Asymmetrical Balance : 

Asymmetrical Balance Uneven elements present us with more possibilities for arranging the page and creating interesting designs than perfectly symmetrical objects. Asymmetrical layouts are generally more dynamic and by intentionally ignoring balance the designer can create tension, express movement, or convey a mood such as anger, excitement, joy, or casual amusement.

Asymmetrical Balance : 

Asymmetrical Balance This page uses a 3 column format to create a neatly organized asymmetrical layout. The two columns of text are balanced by the blocks of color in the lower left topped by a large block of white space. In this case, because the white space is in a block shaped much like the text columns, it becomes an element of the design in its own right.

Asymmetrical Balance : 

Asymmetrical Balance It can't be neatly sliced in half like a symmetrical design but most of the elements have only small differences in shape and mass. This page achieves an overall balance by the use of an underlying grid that spreads the many pieces out over the entire page, more or less, evenly.

Asymmetrical Balance : 

Asymmetrical Balance Like a wild, unruly garden, the elements of this brochure cover are barely contained on the page. The plants spring up primarily along the left side but with a few stems escaping and arching across the page. The text, although randomly placed, follows the lines of the plants keeping them anchored to the overall design. The off-balance design creates a sense of freedom and movement.

Radial Balance : 

Radial Balance On square and rectangular pages we generally place elements in orderly rows and columns. With radial designs the elements radiate from or swirl around in a circular or spiral path.

Radial Balance : 

Radial Balance Here we have an example of radial balance in a rectangular space. The year represents the center of the design with the subtle color sections radiating from that center. The calendar month grids and their corresponding astrological symbols are arrayed around the year in a circular fashion.

Radial Balance : 

Radial Balance Colors and text radiate out from the apple in the middle of this CD cover design. The effect is almost one of spiraling down into the center of the apple. The apple itself looks nearly symmetrical but the curving text and the outlines edging off the page to the top and right throws it all slightly off-balance.

Rule of Thirds and Balance : 

Rule of Thirds and Balance The rule of thirds says that most designs can be made more interesting by visually dividing the page into thirds vertically and/or horizontally and placing our most important elements within those thirds. Take this concept a step further, especially in photographic composition, by dividing the page into thirds both vertically and horizontally and placing your most important elements at one or more of the four intersections of those lines.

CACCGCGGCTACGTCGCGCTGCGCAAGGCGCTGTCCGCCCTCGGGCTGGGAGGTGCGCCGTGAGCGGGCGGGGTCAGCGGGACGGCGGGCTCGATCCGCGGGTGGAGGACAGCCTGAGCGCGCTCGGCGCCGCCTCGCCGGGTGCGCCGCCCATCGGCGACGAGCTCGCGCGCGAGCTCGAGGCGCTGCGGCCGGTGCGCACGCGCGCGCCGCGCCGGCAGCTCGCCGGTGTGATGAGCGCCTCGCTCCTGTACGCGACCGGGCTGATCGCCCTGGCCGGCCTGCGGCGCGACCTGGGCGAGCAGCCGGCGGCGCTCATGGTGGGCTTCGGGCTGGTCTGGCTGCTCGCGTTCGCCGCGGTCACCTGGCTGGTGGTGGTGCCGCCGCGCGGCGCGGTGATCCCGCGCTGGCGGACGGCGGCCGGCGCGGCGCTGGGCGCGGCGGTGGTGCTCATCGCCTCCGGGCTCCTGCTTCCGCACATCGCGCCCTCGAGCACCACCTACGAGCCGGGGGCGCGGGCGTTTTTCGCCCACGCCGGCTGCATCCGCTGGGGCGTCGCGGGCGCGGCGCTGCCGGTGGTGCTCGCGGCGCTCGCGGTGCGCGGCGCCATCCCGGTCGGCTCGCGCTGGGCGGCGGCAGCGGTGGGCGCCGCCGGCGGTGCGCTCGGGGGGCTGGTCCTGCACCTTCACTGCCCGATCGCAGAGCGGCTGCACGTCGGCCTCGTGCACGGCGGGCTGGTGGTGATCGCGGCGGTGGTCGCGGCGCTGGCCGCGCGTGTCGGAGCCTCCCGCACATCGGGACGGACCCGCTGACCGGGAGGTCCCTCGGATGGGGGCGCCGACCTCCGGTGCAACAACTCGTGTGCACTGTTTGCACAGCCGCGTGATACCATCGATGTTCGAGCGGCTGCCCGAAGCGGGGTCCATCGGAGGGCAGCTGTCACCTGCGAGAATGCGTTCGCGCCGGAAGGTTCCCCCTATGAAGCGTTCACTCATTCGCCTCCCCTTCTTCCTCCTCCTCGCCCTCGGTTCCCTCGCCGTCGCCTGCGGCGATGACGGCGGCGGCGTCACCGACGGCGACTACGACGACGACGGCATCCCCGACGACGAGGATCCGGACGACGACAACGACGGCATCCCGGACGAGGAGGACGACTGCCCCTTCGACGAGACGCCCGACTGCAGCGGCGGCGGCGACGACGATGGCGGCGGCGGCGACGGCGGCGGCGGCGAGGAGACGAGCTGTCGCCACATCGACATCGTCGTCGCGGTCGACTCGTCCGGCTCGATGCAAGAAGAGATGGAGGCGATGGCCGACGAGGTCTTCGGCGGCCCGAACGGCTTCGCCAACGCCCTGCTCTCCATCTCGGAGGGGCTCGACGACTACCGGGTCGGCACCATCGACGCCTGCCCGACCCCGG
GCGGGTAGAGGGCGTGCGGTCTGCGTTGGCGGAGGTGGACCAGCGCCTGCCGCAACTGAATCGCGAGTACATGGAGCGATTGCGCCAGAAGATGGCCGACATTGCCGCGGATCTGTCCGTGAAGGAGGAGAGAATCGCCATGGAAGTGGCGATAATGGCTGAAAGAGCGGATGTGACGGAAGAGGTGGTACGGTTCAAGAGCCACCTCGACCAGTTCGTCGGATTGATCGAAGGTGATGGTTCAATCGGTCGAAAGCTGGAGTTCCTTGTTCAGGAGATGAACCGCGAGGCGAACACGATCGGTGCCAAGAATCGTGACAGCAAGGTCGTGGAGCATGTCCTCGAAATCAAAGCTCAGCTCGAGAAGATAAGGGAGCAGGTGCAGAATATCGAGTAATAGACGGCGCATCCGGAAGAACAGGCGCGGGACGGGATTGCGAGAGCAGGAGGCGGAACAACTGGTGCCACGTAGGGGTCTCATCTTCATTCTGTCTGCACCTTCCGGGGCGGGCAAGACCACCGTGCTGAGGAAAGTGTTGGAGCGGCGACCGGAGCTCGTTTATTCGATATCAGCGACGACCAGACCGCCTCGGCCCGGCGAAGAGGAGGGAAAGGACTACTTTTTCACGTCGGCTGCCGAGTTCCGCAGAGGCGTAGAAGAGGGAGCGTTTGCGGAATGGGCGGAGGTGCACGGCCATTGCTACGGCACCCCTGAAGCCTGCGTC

Rule of Thirds and Balance : 

Rule of Thirds and Balance

Rule of Thirds and Balance : 

Rule of Thirds and Balance

Rule of Thirds and Balance : 

Rule of Thirds and Balance In this vertically symmetrical layout the headline appears in the upper third of the page, the logo in the middle third, and the supporting descriptive text in the lower third. The most important information is in that lower third and anchors the page.

Rule of Thirds and Balance : 

Rule of Thirds and Balance This asymmetrical layout has most elements in the upper third and leftmost third of the page with the main focal point being around the intersection of the topmost and leftmost dividing lines.

Visual Center and Balance : 

Visual Center and Balance Placing important elements or the focal point of the design within the visual center of a piece is another design trick. The visual center is slightly to the right of and above the actual center of a page.

Visual Center and Balance : 

Visual Center and Balance See how the focal or center point of this design actually falls in the visual center of the page. It's easy to see the actual center, it's where the four box corners meet. But the focus is on the earth.

Visual Center and Balance : 

Visual Center and Balance In this calendar, the months emanate from the year located front and (visual) center.

Balance in Interface Design : 

Balance in Interface Design